This study applies artificial neural networks to examine North Carolina motor vehicle crash data with the aim of identifying the factors influencing crash injury severity in alcohol-related crashes. A 3-Class neural network model and a binary (injury and non-injury) neural network model were developed using 49 variables with 63.58% and 68.22% validation accuracies respectively. Overturning was found to be the topmost factor influencing fatal and severe injuries in both the models while wearing a lap belt and deployment of airbags were found to be important factors contributing to a non-injury. Interestingly, the results suggest that driving a passenger car while intoxicated possibly leads to less severe injuries than driving a SUV under the same conditions. Driving in a residential area was found to be an important factor in a non-injury crash compared to driving in a commercial area. The accuracy of the 3-Class and binary models was improved using multiple neurons, and the optimum validation accuracies of 65.33% and 69.65% were obtained with the addition of six neurons in both the models.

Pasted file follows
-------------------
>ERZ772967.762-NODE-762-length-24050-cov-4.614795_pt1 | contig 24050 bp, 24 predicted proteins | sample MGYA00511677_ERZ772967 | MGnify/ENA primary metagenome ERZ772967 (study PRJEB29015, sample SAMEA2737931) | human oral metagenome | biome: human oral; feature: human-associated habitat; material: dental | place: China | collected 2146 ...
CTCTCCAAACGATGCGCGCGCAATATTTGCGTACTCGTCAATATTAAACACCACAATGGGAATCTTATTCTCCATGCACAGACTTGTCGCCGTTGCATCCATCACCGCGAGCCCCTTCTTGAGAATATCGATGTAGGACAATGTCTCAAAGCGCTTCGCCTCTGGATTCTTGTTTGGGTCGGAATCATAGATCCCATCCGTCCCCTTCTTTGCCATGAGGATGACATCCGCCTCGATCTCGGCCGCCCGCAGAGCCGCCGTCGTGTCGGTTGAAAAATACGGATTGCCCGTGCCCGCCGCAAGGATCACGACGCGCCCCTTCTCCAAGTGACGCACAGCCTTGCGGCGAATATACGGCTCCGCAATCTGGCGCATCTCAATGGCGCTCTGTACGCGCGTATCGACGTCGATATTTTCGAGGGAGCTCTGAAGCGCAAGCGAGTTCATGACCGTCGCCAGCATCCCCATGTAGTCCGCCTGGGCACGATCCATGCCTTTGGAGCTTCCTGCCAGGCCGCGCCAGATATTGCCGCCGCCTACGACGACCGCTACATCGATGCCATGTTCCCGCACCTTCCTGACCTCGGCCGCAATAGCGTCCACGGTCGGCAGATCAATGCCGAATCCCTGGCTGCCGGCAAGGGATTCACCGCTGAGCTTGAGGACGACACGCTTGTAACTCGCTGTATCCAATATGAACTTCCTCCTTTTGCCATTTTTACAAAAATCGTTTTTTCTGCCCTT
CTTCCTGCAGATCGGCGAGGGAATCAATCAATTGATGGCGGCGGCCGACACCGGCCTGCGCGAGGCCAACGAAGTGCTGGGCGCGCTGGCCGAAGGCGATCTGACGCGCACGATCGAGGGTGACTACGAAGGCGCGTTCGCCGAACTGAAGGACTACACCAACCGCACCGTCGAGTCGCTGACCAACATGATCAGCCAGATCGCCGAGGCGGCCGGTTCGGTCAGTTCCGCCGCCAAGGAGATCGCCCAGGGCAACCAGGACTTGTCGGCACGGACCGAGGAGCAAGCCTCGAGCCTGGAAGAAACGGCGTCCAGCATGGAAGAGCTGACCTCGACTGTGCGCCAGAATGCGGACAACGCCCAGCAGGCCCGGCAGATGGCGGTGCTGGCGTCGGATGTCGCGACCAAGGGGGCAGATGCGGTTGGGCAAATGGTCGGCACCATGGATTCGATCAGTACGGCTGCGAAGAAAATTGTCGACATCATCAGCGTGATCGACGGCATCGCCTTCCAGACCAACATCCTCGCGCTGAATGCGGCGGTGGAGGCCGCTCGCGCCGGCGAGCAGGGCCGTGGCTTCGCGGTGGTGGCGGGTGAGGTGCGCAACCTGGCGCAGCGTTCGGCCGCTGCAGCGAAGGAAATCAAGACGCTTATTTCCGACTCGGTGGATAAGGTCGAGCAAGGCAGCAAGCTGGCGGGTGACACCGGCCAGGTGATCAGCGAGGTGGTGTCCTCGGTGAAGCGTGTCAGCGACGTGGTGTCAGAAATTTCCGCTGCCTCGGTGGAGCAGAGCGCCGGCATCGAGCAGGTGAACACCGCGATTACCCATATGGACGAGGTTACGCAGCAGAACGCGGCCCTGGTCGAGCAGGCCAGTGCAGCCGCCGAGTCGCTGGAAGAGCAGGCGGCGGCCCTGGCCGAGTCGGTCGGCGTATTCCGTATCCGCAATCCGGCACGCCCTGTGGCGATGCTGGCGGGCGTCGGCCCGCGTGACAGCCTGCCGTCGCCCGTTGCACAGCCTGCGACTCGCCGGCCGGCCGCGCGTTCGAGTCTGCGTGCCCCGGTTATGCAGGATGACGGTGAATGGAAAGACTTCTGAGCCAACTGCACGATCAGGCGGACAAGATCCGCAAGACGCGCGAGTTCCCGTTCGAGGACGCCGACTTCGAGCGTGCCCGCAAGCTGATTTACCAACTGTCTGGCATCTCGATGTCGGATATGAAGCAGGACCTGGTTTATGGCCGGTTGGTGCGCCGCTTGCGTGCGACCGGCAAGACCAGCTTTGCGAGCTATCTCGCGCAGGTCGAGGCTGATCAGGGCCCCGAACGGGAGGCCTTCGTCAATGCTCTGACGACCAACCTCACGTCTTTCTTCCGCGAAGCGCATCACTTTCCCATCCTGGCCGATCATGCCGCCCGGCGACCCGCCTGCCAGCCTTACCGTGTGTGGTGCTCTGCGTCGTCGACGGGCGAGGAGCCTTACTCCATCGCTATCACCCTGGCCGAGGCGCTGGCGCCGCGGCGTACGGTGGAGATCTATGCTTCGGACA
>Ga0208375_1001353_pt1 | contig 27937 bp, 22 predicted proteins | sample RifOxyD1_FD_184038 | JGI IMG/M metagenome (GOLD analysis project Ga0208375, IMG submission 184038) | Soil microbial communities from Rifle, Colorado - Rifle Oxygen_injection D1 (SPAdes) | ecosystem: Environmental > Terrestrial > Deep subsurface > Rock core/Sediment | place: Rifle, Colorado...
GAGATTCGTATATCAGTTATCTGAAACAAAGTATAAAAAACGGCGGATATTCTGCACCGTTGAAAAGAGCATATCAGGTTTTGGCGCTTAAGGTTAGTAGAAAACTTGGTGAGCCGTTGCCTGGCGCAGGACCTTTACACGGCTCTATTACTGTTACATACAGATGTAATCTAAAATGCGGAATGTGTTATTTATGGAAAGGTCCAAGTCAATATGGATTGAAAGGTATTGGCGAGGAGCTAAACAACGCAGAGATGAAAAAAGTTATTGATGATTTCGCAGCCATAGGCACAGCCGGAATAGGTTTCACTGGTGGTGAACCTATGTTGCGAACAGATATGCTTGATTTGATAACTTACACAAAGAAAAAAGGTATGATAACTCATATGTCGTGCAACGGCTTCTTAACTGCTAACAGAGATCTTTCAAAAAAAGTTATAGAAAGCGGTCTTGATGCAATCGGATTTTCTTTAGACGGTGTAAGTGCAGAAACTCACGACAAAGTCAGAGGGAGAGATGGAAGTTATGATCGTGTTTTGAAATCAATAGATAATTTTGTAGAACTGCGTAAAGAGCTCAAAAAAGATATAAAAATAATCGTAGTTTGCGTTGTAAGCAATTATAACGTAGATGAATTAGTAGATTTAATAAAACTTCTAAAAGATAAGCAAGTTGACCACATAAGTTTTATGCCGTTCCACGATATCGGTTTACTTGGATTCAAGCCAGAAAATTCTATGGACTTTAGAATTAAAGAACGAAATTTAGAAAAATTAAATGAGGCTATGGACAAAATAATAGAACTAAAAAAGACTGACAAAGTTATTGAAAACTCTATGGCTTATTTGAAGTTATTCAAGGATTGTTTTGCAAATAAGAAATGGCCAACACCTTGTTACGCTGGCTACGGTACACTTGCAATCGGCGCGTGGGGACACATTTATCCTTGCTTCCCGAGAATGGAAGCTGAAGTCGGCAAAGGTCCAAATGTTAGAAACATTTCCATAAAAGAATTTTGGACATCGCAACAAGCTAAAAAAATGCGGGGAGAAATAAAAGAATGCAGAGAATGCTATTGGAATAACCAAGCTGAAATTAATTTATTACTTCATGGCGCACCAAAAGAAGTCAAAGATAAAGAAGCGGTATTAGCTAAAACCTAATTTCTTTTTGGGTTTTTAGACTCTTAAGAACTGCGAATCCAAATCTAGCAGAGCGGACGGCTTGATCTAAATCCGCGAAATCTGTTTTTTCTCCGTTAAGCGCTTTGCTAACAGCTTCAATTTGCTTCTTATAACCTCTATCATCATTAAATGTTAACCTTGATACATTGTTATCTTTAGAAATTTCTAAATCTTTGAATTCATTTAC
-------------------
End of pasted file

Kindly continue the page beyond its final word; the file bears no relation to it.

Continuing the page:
Banerjee, S., & Khadem, N. K. (2019). Factors Influencing Injury Severity in Alcohol-Related Crashes: A Neural Network Approach Using HSIS Crash Data. ITE Journal, 89(3), 42–49.